If you do plan to move, then you need to really move. When you ask Amazon to reinstate your account, they will almost certainly ask for proof of residency in your new state. In other words, you can't simply find an address in another state and say that you moved there. First of all, you would be lying, and that's always a recipe for trouble. But more importantly, it won't work, because Amazon will ask to see the proof of residency in your new state. In other words, you can't just rent a mailbox at the UPS Store in Hudson, Wisconsin. You will need to come up with the normal things evidencing a move, such as your new Wisconsin driver's license, your Wisconsin lease, your Wisconsin voter registration, etc. If you don't plan on getting those things, then it's not worth finding an address at the UPS Store or a friend or relative's house. Again, if you plan to move, you need to really move.
It is possible to transfer an Amazon affiliate account. More complete directions are found below. If you're not making a lot of money with your account, you can just give it away to a friend or relative in another state. This might be the best option for some. If you were making $100 per year, that $100 per year is now gone. If you simply give the account away, the recipient will get the $100 per year, which is better than nobody getting it.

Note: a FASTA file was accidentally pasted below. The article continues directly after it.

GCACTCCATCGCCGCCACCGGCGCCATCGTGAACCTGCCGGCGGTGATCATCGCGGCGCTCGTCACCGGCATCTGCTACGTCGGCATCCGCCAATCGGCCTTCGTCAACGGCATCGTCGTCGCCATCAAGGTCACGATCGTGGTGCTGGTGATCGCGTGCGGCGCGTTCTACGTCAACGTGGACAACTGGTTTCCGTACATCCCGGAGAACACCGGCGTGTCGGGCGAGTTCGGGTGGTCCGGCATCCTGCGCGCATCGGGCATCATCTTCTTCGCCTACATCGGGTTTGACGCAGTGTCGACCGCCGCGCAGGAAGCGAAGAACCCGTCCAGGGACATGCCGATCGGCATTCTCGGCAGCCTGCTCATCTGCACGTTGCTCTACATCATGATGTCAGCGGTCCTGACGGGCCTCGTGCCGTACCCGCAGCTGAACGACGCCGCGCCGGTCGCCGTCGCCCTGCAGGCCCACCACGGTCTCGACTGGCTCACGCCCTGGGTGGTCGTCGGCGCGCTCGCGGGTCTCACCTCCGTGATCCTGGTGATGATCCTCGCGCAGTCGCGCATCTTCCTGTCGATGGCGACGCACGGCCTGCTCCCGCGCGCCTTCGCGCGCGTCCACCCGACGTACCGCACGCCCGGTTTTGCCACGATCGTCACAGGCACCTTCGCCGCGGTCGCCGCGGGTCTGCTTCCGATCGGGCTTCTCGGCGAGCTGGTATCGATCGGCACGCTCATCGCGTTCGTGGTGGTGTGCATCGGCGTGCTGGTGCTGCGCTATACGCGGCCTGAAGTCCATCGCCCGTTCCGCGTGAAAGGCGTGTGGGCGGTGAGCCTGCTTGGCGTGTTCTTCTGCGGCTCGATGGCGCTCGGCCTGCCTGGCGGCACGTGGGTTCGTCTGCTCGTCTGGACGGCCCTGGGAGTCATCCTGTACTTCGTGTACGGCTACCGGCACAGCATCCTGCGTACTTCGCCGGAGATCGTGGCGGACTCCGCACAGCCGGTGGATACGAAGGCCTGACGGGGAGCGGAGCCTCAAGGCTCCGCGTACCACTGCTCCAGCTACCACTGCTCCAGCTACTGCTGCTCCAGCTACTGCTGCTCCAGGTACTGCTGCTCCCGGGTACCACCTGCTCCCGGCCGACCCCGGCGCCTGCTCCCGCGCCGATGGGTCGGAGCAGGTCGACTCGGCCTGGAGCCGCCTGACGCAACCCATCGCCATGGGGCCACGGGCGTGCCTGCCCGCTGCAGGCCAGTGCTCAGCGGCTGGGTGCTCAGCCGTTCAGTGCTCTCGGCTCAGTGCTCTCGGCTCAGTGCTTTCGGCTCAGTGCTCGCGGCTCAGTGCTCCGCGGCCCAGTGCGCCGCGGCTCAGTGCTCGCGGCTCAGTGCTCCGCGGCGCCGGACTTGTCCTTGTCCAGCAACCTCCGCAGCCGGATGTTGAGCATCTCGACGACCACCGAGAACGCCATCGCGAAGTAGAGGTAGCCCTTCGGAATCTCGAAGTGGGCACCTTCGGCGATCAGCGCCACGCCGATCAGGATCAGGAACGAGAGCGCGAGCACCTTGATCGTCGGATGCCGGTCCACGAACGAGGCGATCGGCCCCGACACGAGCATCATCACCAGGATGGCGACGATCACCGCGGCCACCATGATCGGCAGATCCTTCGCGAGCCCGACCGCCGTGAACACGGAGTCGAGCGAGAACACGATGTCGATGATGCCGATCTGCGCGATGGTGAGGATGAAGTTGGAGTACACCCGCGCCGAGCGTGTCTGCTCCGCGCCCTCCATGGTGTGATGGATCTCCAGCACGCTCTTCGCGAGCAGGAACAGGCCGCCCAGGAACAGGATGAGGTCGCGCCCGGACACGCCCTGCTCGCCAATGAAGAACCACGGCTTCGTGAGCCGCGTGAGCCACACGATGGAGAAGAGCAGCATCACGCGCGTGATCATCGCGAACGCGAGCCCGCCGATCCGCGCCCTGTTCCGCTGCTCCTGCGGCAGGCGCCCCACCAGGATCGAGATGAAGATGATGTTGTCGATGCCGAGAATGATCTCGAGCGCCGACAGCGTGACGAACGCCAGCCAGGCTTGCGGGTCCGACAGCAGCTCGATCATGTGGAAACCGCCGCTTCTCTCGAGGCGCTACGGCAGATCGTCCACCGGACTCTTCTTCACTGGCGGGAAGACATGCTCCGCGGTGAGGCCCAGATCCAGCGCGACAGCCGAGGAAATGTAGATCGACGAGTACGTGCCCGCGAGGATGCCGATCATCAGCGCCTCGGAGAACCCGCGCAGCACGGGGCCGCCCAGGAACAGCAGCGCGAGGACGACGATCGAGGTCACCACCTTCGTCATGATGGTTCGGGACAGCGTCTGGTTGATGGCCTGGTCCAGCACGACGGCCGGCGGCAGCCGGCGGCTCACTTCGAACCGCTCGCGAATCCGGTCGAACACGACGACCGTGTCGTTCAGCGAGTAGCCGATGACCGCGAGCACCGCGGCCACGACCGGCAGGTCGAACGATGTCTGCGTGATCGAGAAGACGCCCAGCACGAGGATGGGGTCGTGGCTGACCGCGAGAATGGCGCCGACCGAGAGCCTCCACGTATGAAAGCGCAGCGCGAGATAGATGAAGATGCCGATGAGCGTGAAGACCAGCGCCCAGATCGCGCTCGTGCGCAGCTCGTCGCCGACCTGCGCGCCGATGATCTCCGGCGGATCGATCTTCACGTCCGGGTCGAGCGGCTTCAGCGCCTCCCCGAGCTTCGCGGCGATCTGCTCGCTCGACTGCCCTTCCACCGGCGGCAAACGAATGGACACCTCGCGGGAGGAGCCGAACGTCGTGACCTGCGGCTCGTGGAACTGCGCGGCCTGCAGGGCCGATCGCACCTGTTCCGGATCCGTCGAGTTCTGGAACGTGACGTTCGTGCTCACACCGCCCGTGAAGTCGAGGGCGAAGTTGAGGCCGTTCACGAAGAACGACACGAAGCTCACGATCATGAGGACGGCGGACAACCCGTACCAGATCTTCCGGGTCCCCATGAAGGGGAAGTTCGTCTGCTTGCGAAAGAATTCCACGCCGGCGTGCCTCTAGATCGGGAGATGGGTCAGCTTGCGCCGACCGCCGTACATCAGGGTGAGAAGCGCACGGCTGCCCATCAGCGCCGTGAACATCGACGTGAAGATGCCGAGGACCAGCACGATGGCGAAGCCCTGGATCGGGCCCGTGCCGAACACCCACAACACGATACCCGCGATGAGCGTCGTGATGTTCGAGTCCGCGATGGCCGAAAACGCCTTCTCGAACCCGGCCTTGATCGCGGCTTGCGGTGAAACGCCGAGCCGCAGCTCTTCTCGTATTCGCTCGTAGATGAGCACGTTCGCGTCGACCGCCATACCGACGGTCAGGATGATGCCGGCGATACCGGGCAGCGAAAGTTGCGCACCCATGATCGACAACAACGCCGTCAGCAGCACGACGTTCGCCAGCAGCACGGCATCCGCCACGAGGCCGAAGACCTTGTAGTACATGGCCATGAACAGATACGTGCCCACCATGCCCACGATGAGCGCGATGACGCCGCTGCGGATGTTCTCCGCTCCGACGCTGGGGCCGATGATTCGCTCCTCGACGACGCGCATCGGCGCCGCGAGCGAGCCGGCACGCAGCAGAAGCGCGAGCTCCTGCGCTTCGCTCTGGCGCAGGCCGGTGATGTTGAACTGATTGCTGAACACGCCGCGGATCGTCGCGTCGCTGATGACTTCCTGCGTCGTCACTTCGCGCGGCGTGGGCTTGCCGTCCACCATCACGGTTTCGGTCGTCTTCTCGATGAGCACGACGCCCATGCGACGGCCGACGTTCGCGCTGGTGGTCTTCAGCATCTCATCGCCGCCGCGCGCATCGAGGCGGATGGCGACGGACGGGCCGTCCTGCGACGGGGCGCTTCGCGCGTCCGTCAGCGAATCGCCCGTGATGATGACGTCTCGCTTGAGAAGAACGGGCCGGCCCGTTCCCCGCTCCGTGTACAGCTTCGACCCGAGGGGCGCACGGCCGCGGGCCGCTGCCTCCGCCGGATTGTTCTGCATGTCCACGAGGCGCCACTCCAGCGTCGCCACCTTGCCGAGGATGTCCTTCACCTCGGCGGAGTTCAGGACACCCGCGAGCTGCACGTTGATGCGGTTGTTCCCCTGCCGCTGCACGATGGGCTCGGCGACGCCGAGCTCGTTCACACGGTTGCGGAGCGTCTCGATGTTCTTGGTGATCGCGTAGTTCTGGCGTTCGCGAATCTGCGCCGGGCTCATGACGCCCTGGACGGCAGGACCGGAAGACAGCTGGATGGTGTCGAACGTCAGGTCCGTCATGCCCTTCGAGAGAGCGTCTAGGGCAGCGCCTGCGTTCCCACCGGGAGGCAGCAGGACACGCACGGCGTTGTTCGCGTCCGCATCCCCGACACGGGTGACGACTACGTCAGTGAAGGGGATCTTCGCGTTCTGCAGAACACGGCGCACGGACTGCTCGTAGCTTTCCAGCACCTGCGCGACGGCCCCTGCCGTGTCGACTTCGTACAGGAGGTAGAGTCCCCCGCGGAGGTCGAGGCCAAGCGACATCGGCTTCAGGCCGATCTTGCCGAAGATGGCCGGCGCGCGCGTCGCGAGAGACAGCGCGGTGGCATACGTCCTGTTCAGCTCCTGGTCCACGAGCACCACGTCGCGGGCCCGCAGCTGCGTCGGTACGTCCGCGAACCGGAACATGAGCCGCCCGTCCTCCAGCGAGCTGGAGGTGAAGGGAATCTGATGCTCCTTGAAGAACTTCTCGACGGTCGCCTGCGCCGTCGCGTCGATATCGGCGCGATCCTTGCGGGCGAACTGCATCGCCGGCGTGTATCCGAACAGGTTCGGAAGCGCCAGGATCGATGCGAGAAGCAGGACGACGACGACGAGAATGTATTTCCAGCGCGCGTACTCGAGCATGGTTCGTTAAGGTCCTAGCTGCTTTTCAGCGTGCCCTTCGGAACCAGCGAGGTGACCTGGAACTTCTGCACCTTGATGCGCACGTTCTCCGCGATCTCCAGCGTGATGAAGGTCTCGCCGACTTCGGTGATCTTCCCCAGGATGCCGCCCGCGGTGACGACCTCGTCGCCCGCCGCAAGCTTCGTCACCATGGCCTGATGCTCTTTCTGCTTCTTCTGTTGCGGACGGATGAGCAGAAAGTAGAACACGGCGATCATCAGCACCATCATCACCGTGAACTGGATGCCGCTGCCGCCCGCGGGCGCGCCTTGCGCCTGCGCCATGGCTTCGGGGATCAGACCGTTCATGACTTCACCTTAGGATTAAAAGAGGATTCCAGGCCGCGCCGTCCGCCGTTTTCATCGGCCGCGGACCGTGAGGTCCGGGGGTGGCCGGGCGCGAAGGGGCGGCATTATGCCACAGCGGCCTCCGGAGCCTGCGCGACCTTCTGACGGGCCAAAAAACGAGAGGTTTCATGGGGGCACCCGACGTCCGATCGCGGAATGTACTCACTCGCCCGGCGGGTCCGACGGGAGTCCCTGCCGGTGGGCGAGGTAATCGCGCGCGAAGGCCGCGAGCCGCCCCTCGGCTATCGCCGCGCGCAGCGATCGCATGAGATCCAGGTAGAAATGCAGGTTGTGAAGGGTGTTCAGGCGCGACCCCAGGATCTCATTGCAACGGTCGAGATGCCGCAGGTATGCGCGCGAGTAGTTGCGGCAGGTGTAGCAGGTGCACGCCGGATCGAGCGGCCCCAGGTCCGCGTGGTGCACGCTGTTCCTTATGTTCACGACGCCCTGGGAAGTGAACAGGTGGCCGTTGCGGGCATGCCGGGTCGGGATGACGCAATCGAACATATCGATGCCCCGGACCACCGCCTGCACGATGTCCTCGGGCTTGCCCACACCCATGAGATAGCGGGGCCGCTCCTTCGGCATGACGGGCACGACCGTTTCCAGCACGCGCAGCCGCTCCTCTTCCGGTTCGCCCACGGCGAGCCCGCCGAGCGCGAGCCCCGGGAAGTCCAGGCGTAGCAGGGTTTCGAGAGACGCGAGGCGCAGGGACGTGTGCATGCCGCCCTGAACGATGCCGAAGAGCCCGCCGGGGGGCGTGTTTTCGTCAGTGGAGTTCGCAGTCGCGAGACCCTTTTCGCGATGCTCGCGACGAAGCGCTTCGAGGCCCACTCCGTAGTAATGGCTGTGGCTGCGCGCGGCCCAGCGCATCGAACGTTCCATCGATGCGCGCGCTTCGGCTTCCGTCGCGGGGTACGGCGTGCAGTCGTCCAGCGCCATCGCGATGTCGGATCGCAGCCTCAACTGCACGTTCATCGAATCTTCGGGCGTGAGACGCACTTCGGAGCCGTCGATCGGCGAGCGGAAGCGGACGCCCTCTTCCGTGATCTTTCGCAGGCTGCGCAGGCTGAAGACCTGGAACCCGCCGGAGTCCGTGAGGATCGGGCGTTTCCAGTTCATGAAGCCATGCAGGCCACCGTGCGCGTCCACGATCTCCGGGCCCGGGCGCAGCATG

Of course, if your account is generating significant income, it might be possible to sell it to a new owner. You have a going business, and you are simply selling your business.
Whether you give it away or sell it, it's no longer yours. So this is probably a last resort. But in some cases, it might be the best option.
This option is relatively expensive, and will make your business much more complicated. But it might be a way to salvage your business for Amazon Associates Minnesota.
You are now barred from the Affiliates program because you reside in Minnesota. As noted above, your website can continue to participate if you sell it to someone in another state, including a company in another state. Amazon (and the tax authorities) are only concerned about where that company is located. They don't care if the owners of that company happen to live in Minnesota. And they don't care if the people who work for that company happen to live in Minnesota (but they can't be employees in Minnesota). All they are concerned about is where the company is located. If it's located in another state, then it is not a Minnesota resident, and it is eligible to be an affiliate.